Kanye West denies being ‘stumped’ by a question from Jimmy Kimmel

The rapper appeared on Kimmel's talk show this week

Kanye West has taken to Twitter to deny being ‘stumped’ by a question from Jimmy Kimmel earlier this week.

The ‘Ye’ star was seemingly stunned into silence during the August 9 interview, and failed to answer Kimmel as he questioned whether Kanye’s support of US President Donald Trump was at odds with his infamous criticism of George W. Bush’s Presidency.

“Whether we like his personality or not, his actions are really what matter. You so famously and so powerfully said ‘George Bush doesn’t care about black people’,” Kimmel told West. “It makes me wonder, what makes you think that Donald Trump does?” Kanye was left mulling over his answer, with Kimmel eventually taking the show to a commercial break before he had the opportunity to respond. Donald Trump later thanked Kanye for his show of support on Kimmel.

Now, Kanye has taken to Twitter to dispute claims that he was left ‘stumped’ by the question. “On Jimmy Kimmel we had a great time having a dialogue,” he writes. “I’m reading that I was stumped by a question. Let me clarify the click bait. I wasn’t stumped. I wasn’t given a chance to answer the question.”

Kanye continues: “The question was so important I took time to think. And then I was hit with the let’s go to commercial break. That interview showed strong personalities with different opinions having a civil conversation.”

He confirmed that there was no ill feeling about the incident, though: “I was so happy when I saw Jimmy walk out in the Yeezys. That was an olive branch. He lead with love. I appreciate Jimmy and his team. You guys are Jedi’s. much love”

Elsewhere in the Kimmel interview, West spoke more about his endorsement of Trump and the reaction to it. “As a musician, African American, a guy out in Hollywood – all these different things – everyone around me tried to pick my candidate for me, and then told me every time I said I liked Trump that I couldn’t say it out loud or my career would be over, or I’d get kicked out the black community,” he said. “Because blacks are supposed to have a monolithic thought, we can only be democrats.”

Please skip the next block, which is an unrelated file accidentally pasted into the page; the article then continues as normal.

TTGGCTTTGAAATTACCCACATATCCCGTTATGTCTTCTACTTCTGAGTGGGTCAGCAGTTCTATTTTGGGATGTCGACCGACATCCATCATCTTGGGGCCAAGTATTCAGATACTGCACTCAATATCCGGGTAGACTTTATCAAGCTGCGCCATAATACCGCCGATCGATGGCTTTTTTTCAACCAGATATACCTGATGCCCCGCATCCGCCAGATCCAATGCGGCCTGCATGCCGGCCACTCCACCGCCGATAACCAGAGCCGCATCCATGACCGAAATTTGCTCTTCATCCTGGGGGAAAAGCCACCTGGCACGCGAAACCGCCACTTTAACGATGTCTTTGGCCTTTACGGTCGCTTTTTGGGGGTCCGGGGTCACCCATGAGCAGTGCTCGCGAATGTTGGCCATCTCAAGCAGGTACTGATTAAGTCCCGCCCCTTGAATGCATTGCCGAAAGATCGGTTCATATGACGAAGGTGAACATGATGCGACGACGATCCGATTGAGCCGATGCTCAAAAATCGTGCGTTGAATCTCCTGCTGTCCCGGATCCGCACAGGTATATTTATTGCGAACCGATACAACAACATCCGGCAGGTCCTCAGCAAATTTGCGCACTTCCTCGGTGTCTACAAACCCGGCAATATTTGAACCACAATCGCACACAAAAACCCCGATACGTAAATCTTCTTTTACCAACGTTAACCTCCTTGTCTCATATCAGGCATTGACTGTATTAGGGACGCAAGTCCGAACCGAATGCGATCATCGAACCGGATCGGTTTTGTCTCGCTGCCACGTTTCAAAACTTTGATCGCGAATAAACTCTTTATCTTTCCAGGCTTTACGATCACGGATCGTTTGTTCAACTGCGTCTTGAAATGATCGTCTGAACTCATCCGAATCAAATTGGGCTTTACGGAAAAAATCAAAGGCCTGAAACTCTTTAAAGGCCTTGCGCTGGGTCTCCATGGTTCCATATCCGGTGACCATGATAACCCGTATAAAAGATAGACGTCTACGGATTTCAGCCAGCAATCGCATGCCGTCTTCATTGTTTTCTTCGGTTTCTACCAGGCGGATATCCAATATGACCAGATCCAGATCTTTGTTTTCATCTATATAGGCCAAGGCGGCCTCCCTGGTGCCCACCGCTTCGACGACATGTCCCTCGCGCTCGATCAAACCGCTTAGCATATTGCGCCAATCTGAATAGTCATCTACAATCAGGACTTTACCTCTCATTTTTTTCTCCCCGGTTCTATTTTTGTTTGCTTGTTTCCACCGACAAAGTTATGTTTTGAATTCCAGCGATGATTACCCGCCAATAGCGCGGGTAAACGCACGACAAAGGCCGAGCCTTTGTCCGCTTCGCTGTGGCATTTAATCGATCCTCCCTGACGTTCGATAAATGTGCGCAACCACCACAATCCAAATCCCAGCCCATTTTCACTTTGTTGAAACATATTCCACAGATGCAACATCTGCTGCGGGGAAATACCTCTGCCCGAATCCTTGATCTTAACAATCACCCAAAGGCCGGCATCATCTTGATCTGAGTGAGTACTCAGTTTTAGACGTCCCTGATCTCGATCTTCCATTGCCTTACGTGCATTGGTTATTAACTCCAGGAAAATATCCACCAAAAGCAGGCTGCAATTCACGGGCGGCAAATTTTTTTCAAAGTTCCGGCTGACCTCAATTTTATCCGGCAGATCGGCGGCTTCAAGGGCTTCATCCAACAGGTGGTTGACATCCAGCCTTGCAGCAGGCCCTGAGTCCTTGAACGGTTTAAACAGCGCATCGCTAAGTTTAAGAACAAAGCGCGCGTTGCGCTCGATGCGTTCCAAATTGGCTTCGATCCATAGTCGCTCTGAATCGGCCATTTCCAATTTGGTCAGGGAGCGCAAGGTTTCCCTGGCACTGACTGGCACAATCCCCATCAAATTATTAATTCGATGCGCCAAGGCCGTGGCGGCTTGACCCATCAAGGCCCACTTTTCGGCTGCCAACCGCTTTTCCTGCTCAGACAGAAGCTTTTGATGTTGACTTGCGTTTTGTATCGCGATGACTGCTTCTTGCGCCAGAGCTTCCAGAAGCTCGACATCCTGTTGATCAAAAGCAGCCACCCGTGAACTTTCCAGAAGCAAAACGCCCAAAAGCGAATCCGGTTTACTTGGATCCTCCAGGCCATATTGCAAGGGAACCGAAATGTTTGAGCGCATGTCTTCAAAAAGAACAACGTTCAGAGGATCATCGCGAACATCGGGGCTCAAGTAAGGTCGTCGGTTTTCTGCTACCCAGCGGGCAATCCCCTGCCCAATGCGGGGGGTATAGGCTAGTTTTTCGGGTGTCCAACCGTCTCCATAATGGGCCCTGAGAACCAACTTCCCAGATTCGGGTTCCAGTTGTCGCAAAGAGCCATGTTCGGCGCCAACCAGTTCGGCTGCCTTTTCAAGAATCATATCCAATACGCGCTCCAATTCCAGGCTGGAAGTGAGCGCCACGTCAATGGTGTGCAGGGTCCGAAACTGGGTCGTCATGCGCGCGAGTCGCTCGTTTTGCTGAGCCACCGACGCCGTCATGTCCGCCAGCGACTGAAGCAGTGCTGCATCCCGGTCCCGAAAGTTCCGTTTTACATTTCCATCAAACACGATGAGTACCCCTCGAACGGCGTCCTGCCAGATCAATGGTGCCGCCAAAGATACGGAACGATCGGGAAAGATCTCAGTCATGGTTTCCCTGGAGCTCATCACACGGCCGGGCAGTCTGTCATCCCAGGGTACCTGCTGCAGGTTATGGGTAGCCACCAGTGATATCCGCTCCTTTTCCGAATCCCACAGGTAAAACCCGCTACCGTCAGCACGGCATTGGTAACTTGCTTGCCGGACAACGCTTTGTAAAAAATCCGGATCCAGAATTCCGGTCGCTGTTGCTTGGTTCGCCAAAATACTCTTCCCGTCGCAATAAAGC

He continued to discuss the issue, reminding Kimmel that he had given Trump his support in the past too. “I said it right before I went to the hospital and I expressed myself, and when I came out I had lost my confidence so I didn’t have the confidence to take on the world and the backlash,” he explained. “And it took me a year-and-a-half to have the confidence to stand up and put on the hat, no matter what the consequences were.

“What it represented to me is not about policies, because I’m not a politician like that, but it represented overcoming fear and doing what you felt no matter what anyone said, and saying, ‘You can’t bully me. Liberals can’t bully me. News can’t bully me. The hip-hop community can’t bully me,” he said.

“Because, at that point, if I’m afraid to be me, I’m no longer Ye. That’s what makes Ye. And I actually quite enjoy when people are mad at me about certain things.”

The pair also discussed the rapper’s comments about slavery being a “choice”. “What was awesome is the world got to really experience someone in a ramped-up state”, he said. “And that’s when you get these comments that just shoot out, almost like Tourette’s.”